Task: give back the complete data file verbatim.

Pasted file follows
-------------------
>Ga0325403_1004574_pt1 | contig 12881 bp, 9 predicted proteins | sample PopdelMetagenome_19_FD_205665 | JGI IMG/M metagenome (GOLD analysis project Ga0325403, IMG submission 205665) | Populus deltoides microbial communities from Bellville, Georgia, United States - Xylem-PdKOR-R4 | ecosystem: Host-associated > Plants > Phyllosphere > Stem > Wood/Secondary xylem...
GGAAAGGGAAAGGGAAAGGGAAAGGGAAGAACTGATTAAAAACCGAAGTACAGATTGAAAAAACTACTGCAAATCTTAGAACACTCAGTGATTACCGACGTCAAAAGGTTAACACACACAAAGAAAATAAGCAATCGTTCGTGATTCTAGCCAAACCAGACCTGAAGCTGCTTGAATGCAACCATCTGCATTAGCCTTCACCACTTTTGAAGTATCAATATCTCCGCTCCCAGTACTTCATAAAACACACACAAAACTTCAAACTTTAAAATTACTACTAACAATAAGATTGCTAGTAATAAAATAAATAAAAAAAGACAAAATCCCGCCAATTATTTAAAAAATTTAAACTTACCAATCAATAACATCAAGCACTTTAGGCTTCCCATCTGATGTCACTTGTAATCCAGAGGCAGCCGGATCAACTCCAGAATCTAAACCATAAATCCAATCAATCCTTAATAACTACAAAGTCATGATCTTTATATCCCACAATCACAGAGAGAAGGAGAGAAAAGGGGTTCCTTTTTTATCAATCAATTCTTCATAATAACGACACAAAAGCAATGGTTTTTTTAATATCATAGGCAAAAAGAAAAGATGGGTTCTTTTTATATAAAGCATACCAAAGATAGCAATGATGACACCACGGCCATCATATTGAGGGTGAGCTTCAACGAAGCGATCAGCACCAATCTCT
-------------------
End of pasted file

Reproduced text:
>Ga0325403_1004574_pt1 | contig 12881 bp, 9 predicted proteins | sample PopdelMetagenome_19_FD_205665 | JGI IMG/M metagenome (GOLD analysis project Ga0325403, IMG submission 205665) | Populus deltoides microbial communities from Bellville, Georgia, United States - Xylem-PdKOR-R4 | ecosystem: Host-associated > Plants > Phyllosphere > Stem > Wood/Secondary xylem...
GGAAAGGGAAAGGGAAAGGGAAAGGGAAGAACTGATTAAAAACCGAAGTACAGATTGAAAAAACTACTGCAAATCTTAGAACACTCAGTGATTACCGACGTCAAAAGGTTAACACACACAAAGAAAATAAGCAATCGTTCGTGATTCTAGCCAAACCAGACCTGAAGCTGCTTGAATGCAACCATCTGCATTAGCCTTCACCACTTTTGAAGTATCAATATCTCCGCTCCCAGTACTTCATAAAACACACACAAAACTTCAAACTTTAAAATTACTACTAACAATAAGATTGCTAGTAATAAAATAAATAAAAAAAGACAAAATCCCGCCAATTATTTAAAAAATTTAAACTTACCAATCAATAACATCAAGCACTTTAGGCTTCCCATCTGATGTCACTTGTAATCCAGAGGCAGCCGGATCAACTCCAGAATCTAAACCATAAATCCAATCAATCCTTAATAACTACAAAGTCATGATCTTTATATCCCACAATCACAGAGAGAAGGAGAGAAAAGGGGTTCCTTTTTTATCAATCAATTCTTCATAATAACGACACAAAAGCAATGGTTTTTTTAATATCATAGGCAAAAAGAAAAGATGGGTTCTTTTTATATAAAGCATACCAAAGATAGCAATGATGACACCACGGCCATCATATTGAGGGTGAGCTTCAACGAAGCGATCAGCACCAATCTCT